FLAKE: GOP Won’t Denounce Trump Because They’re Worried About Re-Election

‘The president is very popular among primary voting Republicans. And my colleagues know that…’

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Jeff Flake/IMAGE: MSNBC via YouTube

(Claire Russel, Liberty Headlines) Re-election is the only reason Republicans are supporting President Donald Trump, according to former Sen. Jeff Flake, R-Ariz.

In an interview with PBS, Flake said that Republicans haven’t denounced Trump or the “Send her back!” chant that took place in a North Carolina rally because they’re too busy playing a political game.

“Well, obviously, those who are close to re-election don’t want to see any distance between themselves and the president,” Flake said.

“The president is very popular among primary voting Republicans. And my colleagues know that. And so it’s difficult to politically to stand up. But, I mean, that should be no excuse.”

Attendees at the rally began chanting “Send her back!” after Trump mentioned Rep. Ilhan Omar, D-Minn., who he said is a far-left, unpatriotic congresswoman.

Flake said that even thought the president didn’t start the “Send her back” chant or chime in, he encouraged that kind of rhetoric by telling Omar to “go back” where she came from in an earlier tweet.

Despite being hounded by mainstream media, Republicans in large part resisted the outcry to condemn Trump. Only four GOP House members sided with Democrats on a resolution to condemn the president’s remarks.

Many observed in defense of Trump that Democrats had done little to rebuke the hostile, anti-American statements issued by Omar and other members of the “Squad” of freshman congresswomen whom Trump was said to have targeted.

Others noted that there was a historical precedent in slogans like “Love it or leave it” that the president was tapping into, and that the remarks were not directed at the Democrats’ cultural identities but at their policies and rhetoric.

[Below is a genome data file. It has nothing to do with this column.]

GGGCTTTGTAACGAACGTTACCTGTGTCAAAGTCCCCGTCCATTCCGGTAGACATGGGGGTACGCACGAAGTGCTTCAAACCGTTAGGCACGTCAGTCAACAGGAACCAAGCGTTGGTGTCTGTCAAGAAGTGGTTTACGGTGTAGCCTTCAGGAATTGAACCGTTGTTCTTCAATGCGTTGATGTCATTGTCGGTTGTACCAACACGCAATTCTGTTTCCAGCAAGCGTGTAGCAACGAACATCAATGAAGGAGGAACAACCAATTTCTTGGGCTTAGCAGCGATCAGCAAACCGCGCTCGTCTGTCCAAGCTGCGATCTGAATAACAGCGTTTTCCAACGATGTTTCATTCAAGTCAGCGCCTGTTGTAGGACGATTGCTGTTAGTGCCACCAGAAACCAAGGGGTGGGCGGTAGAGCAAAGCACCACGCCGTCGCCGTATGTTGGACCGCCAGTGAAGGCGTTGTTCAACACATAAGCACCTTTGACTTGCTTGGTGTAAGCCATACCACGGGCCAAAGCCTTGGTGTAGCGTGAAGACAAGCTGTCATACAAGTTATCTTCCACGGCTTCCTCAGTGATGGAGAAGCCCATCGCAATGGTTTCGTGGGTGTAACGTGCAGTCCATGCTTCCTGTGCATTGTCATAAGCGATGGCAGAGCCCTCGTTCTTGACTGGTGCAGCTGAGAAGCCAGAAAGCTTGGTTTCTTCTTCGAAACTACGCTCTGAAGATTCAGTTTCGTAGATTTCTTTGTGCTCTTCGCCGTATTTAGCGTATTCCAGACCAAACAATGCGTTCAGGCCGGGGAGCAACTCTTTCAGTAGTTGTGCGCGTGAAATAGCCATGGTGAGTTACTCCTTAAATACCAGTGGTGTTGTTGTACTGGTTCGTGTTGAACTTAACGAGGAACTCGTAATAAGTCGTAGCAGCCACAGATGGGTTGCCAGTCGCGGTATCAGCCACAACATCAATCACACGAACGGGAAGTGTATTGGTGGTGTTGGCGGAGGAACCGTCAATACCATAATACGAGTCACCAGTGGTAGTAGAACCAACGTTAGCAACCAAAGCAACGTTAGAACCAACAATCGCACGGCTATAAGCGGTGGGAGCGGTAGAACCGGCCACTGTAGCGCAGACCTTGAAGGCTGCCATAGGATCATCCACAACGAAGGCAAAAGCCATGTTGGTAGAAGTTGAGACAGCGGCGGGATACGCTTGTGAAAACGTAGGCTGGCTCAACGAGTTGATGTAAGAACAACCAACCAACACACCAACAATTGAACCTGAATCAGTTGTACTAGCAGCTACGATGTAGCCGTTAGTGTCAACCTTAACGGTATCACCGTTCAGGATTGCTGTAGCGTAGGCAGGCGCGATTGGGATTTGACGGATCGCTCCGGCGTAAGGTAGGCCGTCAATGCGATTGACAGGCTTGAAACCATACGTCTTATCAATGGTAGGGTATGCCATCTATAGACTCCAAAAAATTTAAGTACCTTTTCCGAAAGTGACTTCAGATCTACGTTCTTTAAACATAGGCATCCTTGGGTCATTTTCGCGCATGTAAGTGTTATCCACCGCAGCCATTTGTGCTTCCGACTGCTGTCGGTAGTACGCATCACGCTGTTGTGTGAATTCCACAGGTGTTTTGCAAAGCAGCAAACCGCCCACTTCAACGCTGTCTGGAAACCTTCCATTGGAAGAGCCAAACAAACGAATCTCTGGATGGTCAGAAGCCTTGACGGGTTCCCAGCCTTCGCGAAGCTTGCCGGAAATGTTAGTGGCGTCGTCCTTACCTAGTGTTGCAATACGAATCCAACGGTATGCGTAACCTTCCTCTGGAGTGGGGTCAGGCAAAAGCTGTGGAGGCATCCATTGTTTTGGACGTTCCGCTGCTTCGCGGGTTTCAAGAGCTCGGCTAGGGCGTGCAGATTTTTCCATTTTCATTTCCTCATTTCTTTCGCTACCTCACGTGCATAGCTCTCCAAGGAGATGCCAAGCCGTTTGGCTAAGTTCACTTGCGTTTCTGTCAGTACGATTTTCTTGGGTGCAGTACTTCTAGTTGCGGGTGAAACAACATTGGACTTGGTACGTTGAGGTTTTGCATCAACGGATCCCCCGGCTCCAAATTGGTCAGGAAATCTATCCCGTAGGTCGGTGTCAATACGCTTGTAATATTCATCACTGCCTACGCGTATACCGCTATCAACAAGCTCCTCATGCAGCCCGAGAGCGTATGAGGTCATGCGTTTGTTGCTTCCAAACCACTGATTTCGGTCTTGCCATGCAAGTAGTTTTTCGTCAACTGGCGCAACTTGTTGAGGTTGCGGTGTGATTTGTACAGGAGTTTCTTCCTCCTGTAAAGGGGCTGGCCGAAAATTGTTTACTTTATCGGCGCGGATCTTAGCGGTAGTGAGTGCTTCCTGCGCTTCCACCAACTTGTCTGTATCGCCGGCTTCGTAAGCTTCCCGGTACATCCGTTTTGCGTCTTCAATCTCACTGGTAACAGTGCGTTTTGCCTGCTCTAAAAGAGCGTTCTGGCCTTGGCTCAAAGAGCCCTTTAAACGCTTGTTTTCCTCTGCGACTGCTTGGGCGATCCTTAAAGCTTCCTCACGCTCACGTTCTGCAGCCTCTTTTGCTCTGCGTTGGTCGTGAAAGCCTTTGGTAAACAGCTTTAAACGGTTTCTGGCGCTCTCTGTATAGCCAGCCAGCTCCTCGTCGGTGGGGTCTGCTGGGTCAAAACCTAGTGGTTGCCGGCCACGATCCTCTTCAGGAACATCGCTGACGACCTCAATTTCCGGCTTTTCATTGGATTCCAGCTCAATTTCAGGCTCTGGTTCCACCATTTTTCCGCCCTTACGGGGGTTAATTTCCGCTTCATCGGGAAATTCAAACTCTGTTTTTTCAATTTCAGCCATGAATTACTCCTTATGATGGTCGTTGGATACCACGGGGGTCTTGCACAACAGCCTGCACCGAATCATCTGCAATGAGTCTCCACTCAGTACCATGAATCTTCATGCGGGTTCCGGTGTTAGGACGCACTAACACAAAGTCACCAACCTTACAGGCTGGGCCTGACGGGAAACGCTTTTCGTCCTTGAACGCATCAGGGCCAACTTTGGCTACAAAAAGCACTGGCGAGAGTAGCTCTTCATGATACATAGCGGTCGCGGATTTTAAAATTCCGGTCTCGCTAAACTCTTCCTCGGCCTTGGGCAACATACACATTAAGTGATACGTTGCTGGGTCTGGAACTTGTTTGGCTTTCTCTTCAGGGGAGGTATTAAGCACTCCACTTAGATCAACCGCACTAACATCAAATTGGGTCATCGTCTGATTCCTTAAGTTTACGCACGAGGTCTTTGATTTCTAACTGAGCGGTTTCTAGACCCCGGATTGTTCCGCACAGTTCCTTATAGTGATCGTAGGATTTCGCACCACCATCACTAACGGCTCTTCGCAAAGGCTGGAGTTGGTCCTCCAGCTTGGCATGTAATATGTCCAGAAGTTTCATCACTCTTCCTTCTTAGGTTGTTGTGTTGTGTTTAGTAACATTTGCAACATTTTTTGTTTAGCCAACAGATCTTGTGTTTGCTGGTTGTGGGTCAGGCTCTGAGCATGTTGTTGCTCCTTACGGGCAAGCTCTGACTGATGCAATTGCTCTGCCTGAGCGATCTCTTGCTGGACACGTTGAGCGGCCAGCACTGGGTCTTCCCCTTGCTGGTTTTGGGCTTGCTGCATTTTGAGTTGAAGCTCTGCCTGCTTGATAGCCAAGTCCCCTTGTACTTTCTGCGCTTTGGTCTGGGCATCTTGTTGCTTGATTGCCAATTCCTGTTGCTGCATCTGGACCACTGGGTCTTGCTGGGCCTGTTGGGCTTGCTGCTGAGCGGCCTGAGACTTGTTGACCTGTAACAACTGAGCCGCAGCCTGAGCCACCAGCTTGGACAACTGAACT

Flake, however, claimed it was self-preservation that motivated most of his former colleagues.

“Well, it’s, frankly, an awful thing to say, ‘Go back to where you came from,’” Flake said. “It’s just not commission we ought to countenance. And it’s damaging. It’s damaging, obviously, for the president and his standing, but it’s nothing that any of us ought to stand for.”

Flake developed a reputation for being a vocal NeverTrump Republican, frequently attacking and criticizing the president during his first two years. That ultimately cost him popularity in his home state.

Facing both primary challenges and grim re-election prospects, he decided not to run again in the 2018 race.

“I would like to see more push-back, obviously, on the president’s language. But I have wished that for a while,” he continued. “And so I wish that my Republican colleagues wouldn’t even try and simply say, ‘Mr. President, this is unbecoming of the office, you shouldn’t say it, and you ought to apologize, and certainly not stand by and listen to people chant it at your rallies.’”

But Flake said that he understands why Republicans would be hesitant to cross Trump and his voter base.

“For me, when I was deciding whether I would run for re-election, you know, one of the things that I had to consider and what weighed most heavily on my mind is having to stand with the president on a campaign stage, if he were to campaign with me, which he would have, I assume, if he didn’t oppose me in Arizona,” Flake said.

“And I would have had to have been OK when people chanted ‘Lock her up,’ for example. I would have had to have been OK when he ridiculed my colleagues, my Democratic colleagues in the Senate, or ridiculed minorities in my state, or my colleague John McCain,” he continued.

“And I determined I simply couldn’t do that. There are limits, and I think that the president has long tested them. And I would hope that we would stand up, as Republicans, and say, we cannot normalize this kind of behavior,” Flake said.